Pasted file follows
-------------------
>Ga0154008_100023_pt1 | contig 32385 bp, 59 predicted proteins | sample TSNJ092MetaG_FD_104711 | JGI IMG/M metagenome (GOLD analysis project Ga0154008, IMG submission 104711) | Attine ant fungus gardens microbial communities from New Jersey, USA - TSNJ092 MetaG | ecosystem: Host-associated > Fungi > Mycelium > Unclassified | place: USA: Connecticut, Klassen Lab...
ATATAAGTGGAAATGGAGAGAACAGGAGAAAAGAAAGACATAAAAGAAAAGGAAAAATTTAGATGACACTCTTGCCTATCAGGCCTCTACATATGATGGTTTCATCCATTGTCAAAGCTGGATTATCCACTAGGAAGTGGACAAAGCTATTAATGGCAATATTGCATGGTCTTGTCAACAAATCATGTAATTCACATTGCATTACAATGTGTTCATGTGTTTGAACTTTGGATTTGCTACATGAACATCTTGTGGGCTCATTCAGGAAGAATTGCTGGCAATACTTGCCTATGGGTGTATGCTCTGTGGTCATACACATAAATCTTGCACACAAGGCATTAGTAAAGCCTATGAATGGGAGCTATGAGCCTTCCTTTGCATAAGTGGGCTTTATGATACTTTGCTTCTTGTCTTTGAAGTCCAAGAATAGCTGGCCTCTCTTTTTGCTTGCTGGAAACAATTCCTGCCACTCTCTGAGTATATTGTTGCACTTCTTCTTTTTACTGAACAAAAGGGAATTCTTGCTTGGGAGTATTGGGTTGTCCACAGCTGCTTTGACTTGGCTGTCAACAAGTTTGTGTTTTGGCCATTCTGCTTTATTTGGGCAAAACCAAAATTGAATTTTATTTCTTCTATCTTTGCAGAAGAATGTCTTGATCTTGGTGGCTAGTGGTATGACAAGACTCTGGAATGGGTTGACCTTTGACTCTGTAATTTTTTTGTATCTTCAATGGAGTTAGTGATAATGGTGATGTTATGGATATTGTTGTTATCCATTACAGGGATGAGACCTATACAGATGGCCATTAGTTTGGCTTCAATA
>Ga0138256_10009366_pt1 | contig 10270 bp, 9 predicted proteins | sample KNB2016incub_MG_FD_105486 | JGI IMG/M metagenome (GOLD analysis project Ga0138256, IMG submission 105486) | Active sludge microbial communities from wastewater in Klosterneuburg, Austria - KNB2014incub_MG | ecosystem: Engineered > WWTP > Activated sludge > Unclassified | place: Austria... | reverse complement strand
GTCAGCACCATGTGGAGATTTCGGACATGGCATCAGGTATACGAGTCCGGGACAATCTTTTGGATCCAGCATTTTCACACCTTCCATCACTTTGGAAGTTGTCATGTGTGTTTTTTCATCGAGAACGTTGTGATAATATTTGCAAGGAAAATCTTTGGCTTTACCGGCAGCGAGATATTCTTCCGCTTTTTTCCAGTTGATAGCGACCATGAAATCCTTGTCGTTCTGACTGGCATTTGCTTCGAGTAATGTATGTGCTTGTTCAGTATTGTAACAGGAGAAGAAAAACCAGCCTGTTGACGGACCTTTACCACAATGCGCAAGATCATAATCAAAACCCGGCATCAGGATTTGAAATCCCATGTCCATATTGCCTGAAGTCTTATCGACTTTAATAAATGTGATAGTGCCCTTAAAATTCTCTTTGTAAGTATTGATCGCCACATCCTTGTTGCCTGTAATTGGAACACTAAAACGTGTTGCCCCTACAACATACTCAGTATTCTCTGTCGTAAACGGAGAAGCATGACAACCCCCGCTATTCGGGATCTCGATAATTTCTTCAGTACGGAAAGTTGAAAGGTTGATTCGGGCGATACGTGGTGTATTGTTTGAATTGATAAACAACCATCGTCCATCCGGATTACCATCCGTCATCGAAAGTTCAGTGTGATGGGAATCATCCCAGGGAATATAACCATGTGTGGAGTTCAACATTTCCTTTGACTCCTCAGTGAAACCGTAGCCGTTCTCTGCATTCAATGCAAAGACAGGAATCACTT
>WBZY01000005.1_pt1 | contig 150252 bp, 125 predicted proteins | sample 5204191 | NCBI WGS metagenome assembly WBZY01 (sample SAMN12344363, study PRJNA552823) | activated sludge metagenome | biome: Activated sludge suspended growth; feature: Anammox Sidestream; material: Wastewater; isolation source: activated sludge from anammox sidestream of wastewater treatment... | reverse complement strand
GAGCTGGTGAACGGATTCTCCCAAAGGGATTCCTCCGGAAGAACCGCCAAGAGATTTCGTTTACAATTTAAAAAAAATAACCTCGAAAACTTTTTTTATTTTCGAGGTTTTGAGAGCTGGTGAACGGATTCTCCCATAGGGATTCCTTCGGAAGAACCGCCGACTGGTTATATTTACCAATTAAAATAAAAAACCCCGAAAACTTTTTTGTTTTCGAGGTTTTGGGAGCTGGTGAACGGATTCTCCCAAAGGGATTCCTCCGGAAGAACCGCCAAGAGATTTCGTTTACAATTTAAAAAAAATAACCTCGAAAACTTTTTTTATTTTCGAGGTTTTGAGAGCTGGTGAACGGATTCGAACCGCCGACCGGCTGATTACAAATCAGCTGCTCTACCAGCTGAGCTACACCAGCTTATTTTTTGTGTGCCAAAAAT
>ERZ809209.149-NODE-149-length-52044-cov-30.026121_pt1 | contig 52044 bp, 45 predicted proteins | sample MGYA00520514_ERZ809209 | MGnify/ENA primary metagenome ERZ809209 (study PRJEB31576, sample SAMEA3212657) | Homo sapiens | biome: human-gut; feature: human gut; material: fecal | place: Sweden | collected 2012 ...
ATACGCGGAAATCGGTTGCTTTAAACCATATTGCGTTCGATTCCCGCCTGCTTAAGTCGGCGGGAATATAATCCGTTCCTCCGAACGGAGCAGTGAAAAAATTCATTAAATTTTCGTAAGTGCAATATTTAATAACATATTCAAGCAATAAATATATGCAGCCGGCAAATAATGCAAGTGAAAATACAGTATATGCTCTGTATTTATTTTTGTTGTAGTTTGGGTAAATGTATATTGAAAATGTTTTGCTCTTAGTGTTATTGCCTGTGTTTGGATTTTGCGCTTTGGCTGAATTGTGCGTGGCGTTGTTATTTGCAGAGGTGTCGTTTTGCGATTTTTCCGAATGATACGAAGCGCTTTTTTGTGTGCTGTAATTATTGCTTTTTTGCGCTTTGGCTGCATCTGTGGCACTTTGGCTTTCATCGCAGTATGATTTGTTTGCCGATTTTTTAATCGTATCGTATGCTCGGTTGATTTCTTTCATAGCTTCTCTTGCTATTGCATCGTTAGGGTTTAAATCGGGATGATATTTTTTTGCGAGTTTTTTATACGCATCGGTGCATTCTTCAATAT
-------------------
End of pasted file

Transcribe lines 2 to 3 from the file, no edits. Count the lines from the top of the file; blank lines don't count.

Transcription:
ATATAAGTGGAAATGGAGAGAACAGGAGAAAAGAAAGACATAAAAGAAAAGGAAAAATTTAGATGACACTCTTGCCTATCAGGCCTCTACATATGATGGTTTCATCCATTGTCAAAGCTGGATTATCCACTAGGAAGTGGACAAAGCTATTAATGGCAATATTGCATGGTCTTGTCAACAAATCATGTAATTCACATTGCATTACAATGTGTTCATGTGTTTGAACTTTGGATTTGCTACATGAACATCTTGTGGGCTCATTCAGGAAGAATTGCTGGCAATACTTGCCTATGGGTGTATGCTCTGTGGTCATACACATAAATCTTGCACACAAGGCATTAGTAAAGCCTATGAATGGGAGCTATGAGCCTTCCTTTGCATAAGTGGGCTTTATGATACTTTGCTTCTTGTCTTTGAAGTCCAAGAATAGCTGGCCTCTCTTTTTGCTTGCTGGAAACAATTCCTGCCACTCTCTGAGTATATTGTTGCACTTCTTCTTTTTACTGAACAAAAGGGAATTCTTGCTTGGGAGTATTGGGTTGTCCACAGCTGCTTTGACTTGGCTGTCAACAAGTTTGTGTTTTGGCCATTCTGCTTTATTTGGGCAAAACCAAAATTGAATTTTATTTCTTCTATCTTTGCAGAAGAATGTCTTGATCTTGGTGGCTAGTGGTATGACAAGACTCTGGAATGGGTTGACCTTTGACTCTGTAATTTTTTTGTATCTTCAATGGAGTTAGTGATAATGGTGATGTTATGGATATTGTTGTTATCCATTACAGGGATGAGACCTATACAGATGGCCATTAGTTTGGCTTCAATA
>Ga0138256_10009366_pt1 | contig 10270 bp, 9 predicted proteins | sample KNB2016incub_MG_FD_105486 | JGI IMG/M metagenome (GOLD analysis project Ga0138256, IMG submission 105486) | Active sludge microbial communities from wastewater in Klosterneuburg, Austria - KNB2014incub_MG | ecosystem: Engineered > WWTP > Activated sludge > Unclassified | place: Austria... | reverse complement strand